By Kemo Cham
A sudden eruption of gunfire in the early hours of Saturday morning has plunged the Guinean capital Conakry into a state of confusion.
Reports indicate that the heavy exchange of shooting erupted around the Central Prison of Coronthie in the district of Kaloum, which holds the former Guinean junta leader Moussa Dadis Camara and many other famous inmates.
According to sources, Dadis, as the former junta leader is fondly called, has gone missing alongside two other close allies of his.
The three men are said to be the main players in the ongoing trial for their involvement in the massacre of Guinean civilians in 2009.
Kaloum is the administrative center of the Guinean capital and it is home to very many important government institutions, notably the Presidential palace. The area is also a major business center.
According to some other sources, the suspected escape happened a bit earlier, and that the manhunt mounted by security forces resulted in the shooting heard by residents.
There is heavy presence of armed security men in and around the district, with the November 8 Bridge, which strategically links Kaloum to the rest of Conakry, completely cordoned off.
The streets of Kaloum are also reported to be deserted, as inhabitants of the district remain indoors amid the uncertainty.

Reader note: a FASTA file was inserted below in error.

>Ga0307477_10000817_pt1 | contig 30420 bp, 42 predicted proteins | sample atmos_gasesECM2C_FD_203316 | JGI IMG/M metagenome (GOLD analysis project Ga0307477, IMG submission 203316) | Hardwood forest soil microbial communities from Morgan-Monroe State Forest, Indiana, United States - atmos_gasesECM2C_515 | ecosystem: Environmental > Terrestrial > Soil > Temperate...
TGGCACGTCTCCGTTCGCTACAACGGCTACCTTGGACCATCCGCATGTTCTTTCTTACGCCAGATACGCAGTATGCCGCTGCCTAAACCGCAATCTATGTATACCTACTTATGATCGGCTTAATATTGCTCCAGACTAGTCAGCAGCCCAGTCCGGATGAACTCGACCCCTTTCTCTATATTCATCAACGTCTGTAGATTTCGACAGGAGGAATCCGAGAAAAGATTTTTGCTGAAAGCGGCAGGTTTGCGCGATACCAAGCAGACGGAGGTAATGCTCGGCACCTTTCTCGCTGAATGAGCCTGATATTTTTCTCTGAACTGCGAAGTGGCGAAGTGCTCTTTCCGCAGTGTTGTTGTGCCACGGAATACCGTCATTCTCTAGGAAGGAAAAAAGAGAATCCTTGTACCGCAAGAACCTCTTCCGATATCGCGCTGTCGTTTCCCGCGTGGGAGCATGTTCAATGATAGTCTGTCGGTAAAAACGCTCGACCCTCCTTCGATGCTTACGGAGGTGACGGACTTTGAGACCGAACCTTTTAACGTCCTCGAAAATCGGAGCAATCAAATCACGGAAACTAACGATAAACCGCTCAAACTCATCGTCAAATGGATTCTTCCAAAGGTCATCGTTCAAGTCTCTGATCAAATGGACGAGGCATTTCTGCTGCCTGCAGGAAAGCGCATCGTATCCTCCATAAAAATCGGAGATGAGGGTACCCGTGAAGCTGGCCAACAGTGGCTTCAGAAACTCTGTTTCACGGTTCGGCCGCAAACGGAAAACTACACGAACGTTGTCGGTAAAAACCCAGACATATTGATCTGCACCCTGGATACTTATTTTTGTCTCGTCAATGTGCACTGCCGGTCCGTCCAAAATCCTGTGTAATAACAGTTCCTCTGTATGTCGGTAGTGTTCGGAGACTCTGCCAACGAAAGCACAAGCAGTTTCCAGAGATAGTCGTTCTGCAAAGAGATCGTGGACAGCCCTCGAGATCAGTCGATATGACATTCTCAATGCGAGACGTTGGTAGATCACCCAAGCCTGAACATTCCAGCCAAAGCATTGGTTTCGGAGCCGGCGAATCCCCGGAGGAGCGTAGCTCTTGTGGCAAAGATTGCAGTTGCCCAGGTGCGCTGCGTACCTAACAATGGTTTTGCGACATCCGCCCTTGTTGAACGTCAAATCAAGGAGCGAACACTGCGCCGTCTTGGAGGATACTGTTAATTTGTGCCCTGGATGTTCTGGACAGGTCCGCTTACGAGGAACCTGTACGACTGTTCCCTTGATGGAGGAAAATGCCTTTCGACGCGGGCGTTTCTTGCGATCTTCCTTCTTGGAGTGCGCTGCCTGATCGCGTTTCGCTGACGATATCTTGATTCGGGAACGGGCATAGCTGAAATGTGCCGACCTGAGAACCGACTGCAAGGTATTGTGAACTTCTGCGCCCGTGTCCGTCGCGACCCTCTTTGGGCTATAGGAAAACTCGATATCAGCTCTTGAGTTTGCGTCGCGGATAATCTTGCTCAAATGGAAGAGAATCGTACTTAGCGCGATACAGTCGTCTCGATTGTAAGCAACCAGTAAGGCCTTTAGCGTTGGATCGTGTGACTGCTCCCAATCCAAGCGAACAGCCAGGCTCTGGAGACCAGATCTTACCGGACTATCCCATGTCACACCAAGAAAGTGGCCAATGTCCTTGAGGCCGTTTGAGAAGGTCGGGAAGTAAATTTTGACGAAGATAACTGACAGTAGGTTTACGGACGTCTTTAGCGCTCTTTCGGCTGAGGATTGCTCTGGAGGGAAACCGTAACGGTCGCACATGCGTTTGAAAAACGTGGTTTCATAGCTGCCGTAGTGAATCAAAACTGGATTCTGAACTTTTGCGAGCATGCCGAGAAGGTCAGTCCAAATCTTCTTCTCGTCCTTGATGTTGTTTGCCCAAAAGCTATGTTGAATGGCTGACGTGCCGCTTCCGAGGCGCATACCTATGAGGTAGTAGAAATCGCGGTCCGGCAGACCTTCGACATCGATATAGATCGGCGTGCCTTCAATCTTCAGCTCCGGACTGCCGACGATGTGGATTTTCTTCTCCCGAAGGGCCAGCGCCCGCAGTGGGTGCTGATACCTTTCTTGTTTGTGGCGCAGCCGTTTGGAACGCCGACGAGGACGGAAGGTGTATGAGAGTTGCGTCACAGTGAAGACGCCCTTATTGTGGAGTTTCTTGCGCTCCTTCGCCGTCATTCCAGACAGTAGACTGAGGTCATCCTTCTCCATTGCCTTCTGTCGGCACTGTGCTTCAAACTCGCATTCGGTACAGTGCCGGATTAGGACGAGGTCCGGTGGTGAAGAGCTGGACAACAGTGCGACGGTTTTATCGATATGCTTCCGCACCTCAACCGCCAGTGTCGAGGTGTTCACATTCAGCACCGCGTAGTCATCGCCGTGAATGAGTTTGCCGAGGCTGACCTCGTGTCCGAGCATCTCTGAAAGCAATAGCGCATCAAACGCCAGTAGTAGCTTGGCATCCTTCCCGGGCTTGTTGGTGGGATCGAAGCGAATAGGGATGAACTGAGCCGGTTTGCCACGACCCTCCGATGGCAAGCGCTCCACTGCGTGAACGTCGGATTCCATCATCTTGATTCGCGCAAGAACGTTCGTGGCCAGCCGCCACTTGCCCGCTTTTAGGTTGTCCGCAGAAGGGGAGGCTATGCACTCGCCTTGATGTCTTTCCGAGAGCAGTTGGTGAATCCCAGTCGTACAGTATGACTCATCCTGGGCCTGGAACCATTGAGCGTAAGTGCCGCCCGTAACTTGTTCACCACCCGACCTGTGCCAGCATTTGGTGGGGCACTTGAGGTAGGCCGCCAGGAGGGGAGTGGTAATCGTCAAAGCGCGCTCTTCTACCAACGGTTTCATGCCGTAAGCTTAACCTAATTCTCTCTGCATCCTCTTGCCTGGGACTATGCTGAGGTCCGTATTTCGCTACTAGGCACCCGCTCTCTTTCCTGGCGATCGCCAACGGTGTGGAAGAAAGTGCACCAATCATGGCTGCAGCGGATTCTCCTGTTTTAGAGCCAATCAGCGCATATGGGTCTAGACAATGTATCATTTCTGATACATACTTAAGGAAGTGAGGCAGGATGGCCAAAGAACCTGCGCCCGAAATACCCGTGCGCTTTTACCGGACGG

Dadis took power on December 24, 2008, following the sudden death of longer time leader President Lansana Conte. The former Captain ruled for a year, before he was shot in the head in an apparent assassination attempt.
Dadis returned home from exile in Burkina Faso in December 2021, and gave himself up for trial “to clear” his name.
He is believed to have escaped alongside two other big names in the trial – Colonel Claude Pivi, his former powerful Minister of Presidential Security, and Colonel Moussa Tiegboro Camara, who was the head of the Special Services in charge of the fight against drugs.
Dadis and 10 other former military and government officials who served in his NCDD junta are accused of the killing of 156 people and the rape of at least 109 women in a Conakry Stadium on November 28, 2009. Their charges range from murder to sexual violence, kidnappings, arson and looting.
The trial has been a sensational event across Guinea.